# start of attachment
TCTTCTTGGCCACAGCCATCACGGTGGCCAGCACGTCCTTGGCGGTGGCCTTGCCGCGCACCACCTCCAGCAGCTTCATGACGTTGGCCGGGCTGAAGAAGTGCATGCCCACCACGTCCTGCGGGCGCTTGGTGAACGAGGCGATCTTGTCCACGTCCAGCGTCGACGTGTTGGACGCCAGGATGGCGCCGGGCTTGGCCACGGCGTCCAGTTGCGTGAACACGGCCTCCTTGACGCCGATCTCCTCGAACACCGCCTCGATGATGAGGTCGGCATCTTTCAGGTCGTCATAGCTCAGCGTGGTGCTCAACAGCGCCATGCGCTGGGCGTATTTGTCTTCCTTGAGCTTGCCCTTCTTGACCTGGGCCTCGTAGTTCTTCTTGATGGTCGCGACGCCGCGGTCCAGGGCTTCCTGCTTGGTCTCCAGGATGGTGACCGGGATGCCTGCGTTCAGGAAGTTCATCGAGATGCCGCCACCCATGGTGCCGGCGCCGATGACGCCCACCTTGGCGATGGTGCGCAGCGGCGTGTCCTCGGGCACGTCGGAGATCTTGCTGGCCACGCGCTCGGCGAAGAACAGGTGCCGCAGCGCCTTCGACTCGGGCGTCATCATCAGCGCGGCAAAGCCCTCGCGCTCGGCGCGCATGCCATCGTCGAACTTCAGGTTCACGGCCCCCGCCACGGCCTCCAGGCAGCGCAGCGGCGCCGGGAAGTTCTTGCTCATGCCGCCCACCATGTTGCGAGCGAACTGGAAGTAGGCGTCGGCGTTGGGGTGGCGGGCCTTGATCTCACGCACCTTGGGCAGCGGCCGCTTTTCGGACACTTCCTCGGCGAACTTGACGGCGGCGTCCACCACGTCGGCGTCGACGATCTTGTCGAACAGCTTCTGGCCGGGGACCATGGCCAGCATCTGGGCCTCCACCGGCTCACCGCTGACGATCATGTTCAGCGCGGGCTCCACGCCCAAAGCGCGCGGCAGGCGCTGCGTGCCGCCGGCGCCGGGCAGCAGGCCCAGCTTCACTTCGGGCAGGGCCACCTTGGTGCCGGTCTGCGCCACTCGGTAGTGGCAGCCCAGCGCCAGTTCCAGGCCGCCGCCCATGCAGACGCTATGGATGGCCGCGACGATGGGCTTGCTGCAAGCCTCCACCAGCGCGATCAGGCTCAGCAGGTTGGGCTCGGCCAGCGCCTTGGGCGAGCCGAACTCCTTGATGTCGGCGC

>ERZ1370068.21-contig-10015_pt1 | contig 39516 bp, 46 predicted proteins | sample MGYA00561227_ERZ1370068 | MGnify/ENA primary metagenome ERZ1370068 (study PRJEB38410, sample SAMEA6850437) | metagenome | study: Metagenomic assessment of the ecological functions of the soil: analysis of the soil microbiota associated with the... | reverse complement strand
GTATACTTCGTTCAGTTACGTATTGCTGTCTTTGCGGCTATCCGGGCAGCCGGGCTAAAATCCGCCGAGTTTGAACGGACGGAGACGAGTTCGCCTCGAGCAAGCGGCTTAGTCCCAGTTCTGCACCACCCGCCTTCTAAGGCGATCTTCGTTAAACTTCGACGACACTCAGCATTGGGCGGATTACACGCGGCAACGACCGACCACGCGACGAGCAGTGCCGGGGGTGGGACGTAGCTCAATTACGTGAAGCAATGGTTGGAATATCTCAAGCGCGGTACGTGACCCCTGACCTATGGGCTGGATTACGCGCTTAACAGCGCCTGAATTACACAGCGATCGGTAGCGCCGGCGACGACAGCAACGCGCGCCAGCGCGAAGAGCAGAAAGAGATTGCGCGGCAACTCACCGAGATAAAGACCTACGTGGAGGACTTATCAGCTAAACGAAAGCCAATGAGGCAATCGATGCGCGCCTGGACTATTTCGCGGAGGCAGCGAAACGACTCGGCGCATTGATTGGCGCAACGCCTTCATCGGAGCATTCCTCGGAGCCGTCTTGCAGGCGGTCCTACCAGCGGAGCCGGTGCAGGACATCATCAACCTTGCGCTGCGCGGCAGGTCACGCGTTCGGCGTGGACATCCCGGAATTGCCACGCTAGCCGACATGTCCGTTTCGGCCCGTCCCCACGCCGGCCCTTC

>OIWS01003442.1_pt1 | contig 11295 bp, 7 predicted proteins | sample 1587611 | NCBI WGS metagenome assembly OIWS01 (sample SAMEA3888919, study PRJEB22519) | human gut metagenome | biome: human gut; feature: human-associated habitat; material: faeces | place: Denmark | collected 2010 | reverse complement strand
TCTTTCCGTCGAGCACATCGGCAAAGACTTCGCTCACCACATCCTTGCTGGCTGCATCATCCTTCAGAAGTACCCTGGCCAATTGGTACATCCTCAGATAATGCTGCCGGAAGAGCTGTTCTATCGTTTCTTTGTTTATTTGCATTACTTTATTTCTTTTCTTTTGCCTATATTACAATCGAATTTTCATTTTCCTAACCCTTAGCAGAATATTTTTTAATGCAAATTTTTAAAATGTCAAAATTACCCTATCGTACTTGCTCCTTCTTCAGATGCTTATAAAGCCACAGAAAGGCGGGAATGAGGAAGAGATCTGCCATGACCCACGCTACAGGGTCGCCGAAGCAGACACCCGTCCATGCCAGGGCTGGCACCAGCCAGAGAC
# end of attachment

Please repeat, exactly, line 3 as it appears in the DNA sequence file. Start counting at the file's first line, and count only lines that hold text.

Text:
GTATACTTCGTTCAGTTACGTATTGCTGTCTTTGCGGCTATCCGGGCAGCCGGGCTAAAATCCGCCGAGTTTGAACGGACGGAGACGAGTTCGCCTCGAGCAAGCGGCTTAGTCCCAGTTCTGCACCACCCGCCTTCTAAGGCGATCTTCGTTAAACTTCGACGACACTCAGCATTGGGCGGATTACACGCGGCAACGACCGACCACGCGACGAGCAGTGCCGGGGGTGGGACGTAGCTCAATTACGTGAAGCAATGGTTGGAATATCTCAAGCGCGGTACGTGACCCCTGACCTATGGGCTGGATTACGCGCTTAACAGCGCCTGAATTACACAGCGATCGGTAGCGCCGGCGACGACAGCAACGCGCGCCAGCGCGAAGAGCAGAAAGAGATTGCGCGGCAACTCACCGAGATAAAGACCTACGTGGAGGACTTATCAGCTAAACGAAAGCCAATGAGGCAATCGATGCGCGCCTGGACTATTTCGCGGAGGCAGCGAAACGACTCGGCGCATTGATTGGCGCAACGCCTTCATCGGAGCATTCCTCGGAGCCGTCTTGCAGGCGGTCCTACCAGCGGAGCCGGTGCAGGACATCATCAACCTTGCGCTGCGCGGCAGGTCACGCGTTCGGCGTGGACATCCCGGAATTGCCACGCTAGCCGACATGTCCGTTTCGGCCCGTCCCCACGCCGGCCCTTC